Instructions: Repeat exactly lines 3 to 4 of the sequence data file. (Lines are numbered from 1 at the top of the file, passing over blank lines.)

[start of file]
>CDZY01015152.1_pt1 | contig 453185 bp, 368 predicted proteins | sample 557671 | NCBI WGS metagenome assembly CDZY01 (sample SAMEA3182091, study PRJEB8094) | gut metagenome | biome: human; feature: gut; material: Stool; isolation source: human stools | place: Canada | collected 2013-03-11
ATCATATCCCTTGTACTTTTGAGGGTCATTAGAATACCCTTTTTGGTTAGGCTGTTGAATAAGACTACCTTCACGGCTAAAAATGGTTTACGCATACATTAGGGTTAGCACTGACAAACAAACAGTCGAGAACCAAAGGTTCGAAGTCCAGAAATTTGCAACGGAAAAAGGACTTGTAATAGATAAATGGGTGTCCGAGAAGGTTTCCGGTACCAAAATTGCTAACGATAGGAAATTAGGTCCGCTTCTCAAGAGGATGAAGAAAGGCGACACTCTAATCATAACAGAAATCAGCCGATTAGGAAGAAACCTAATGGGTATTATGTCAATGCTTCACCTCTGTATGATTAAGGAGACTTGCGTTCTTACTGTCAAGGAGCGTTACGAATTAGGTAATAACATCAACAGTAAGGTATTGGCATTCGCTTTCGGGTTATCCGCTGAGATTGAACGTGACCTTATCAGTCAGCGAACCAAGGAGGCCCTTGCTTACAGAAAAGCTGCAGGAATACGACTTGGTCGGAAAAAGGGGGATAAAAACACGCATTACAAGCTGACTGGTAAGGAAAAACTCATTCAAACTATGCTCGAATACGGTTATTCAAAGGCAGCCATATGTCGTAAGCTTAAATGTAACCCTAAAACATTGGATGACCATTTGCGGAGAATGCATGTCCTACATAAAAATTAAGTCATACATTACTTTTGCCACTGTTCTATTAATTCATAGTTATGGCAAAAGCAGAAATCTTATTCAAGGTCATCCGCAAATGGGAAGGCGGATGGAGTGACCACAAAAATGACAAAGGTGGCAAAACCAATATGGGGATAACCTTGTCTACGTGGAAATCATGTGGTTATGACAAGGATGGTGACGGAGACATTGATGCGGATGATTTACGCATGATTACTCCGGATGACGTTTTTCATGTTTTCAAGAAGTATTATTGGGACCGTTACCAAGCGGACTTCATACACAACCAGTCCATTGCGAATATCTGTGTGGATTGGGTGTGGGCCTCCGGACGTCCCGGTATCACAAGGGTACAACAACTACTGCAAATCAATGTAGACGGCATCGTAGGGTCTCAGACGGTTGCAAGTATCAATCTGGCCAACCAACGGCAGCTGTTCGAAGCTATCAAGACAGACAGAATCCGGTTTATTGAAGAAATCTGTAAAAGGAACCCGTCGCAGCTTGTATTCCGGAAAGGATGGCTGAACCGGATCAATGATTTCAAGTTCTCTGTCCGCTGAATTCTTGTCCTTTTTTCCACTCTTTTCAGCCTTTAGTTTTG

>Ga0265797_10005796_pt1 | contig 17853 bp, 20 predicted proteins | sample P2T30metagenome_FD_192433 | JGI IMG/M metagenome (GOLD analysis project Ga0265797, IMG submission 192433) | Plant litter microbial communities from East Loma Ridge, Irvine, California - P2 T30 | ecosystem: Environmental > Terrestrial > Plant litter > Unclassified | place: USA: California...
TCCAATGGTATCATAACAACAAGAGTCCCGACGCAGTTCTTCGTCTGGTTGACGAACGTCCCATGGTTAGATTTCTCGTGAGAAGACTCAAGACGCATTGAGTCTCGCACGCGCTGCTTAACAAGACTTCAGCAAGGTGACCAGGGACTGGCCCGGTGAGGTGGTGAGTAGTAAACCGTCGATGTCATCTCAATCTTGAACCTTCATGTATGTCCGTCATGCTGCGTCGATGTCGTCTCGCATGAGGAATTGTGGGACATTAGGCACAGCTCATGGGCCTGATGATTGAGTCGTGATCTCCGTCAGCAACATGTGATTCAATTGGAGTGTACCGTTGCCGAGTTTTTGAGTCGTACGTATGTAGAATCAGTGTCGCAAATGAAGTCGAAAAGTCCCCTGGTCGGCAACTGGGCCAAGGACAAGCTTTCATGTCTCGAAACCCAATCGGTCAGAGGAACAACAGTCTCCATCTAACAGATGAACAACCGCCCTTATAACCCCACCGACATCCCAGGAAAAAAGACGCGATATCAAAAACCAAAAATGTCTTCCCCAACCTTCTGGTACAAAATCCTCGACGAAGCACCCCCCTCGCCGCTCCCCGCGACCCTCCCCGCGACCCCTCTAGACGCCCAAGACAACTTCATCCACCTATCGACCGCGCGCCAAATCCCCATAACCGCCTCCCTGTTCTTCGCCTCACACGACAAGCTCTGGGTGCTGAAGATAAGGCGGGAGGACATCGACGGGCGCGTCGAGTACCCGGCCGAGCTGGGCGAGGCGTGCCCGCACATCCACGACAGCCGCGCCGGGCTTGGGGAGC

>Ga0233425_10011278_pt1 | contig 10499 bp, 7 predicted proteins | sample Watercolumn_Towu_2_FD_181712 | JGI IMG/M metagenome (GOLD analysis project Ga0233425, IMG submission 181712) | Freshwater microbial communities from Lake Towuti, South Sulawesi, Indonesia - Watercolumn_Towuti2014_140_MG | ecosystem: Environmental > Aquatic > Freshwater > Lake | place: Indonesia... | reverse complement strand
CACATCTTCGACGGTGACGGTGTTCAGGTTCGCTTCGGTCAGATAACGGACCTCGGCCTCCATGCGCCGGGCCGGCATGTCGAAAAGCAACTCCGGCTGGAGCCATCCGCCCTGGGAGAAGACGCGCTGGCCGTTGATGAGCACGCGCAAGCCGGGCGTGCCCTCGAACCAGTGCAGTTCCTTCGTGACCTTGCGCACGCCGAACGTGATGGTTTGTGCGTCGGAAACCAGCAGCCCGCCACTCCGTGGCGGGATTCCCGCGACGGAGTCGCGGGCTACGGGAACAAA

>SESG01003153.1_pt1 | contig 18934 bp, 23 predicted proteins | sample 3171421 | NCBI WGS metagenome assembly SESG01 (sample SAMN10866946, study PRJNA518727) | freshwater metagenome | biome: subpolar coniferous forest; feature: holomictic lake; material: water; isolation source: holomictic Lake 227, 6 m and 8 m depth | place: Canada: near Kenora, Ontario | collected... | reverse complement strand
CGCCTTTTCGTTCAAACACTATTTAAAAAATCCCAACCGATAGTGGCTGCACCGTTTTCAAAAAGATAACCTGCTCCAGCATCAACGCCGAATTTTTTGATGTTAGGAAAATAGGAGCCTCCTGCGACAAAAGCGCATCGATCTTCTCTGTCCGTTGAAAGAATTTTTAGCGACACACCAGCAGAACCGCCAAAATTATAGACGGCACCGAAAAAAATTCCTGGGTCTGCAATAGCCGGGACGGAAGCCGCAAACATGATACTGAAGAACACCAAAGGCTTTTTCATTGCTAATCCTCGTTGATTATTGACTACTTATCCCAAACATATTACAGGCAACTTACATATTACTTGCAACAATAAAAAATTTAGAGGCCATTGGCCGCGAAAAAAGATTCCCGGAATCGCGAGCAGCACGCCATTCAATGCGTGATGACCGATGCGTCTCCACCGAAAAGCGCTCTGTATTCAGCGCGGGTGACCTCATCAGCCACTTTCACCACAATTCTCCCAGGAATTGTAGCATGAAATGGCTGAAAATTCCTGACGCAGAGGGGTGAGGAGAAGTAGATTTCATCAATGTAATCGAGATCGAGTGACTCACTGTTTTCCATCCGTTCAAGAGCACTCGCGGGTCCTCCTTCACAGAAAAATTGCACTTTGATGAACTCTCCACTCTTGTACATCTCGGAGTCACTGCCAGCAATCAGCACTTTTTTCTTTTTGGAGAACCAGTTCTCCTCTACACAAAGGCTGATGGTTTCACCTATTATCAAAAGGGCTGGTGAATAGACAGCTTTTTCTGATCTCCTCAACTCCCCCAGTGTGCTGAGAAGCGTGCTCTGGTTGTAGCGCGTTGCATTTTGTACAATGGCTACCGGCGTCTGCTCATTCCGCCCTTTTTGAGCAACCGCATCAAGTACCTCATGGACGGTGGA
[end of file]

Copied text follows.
>Ga0265797_10005796_pt1 | contig 17853 bp, 20 predicted proteins | sample P2T30metagenome_FD_192433 | JGI IMG/M metagenome (GOLD analysis project Ga0265797, IMG submission 192433) | Plant litter microbial communities from East Loma Ridge, Irvine, California - P2 T30 | ecosystem: Environmental > Terrestrial > Plant litter > Unclassified | place: USA: California...
TCCAATGGTATCATAACAACAAGAGTCCCGACGCAGTTCTTCGTCTGGTTGACGAACGTCCCATGGTTAGATTTCTCGTGAGAAGACTCAAGACGCATTGAGTCTCGCACGCGCTGCTTAACAAGACTTCAGCAAGGTGACCAGGGACTGGCCCGGTGAGGTGGTGAGTAGTAAACCGTCGATGTCATCTCAATCTTGAACCTTCATGTATGTCCGTCATGCTGCGTCGATGTCGTCTCGCATGAGGAATTGTGGGACATTAGGCACAGCTCATGGGCCTGATGATTGAGTCGTGATCTCCGTCAGCAACATGTGATTCAATTGGAGTGTACCGTTGCCGAGTTTTTGAGTCGTACGTATGTAGAATCAGTGTCGCAAATGAAGTCGAAAAGTCCCCTGGTCGGCAACTGGGCCAAGGACAAGCTTTCATGTCTCGAAACCCAATCGGTCAGAGGAACAACAGTCTCCATCTAACAGATGAACAACCGCCCTTATAACCCCACCGACATCCCAGGAAAAAAGACGCGATATCAAAAACCAAAAATGTCTTCCCCAACCTTCTGGTACAAAATCCTCGACGAAGCACCCCCCTCGCCGCTCCCCGCGACCCTCCCCGCGACCCCTCTAGACGCCCAAGACAACTTCATCCACCTATCGACCGCGCGCCAAATCCCCATAACCGCCTCCCTGTTCTTCGCCTCACACGACAAGCTCTGGGTGCTGAAGATAAGGCGGGAGGACATCGACGGGCGCGTCGAGTACCCGGCCGAGCTGGGCGAGGCGTGCCCGCACATCCACGACAGCCGCGCCGGGCTTGGGGAGC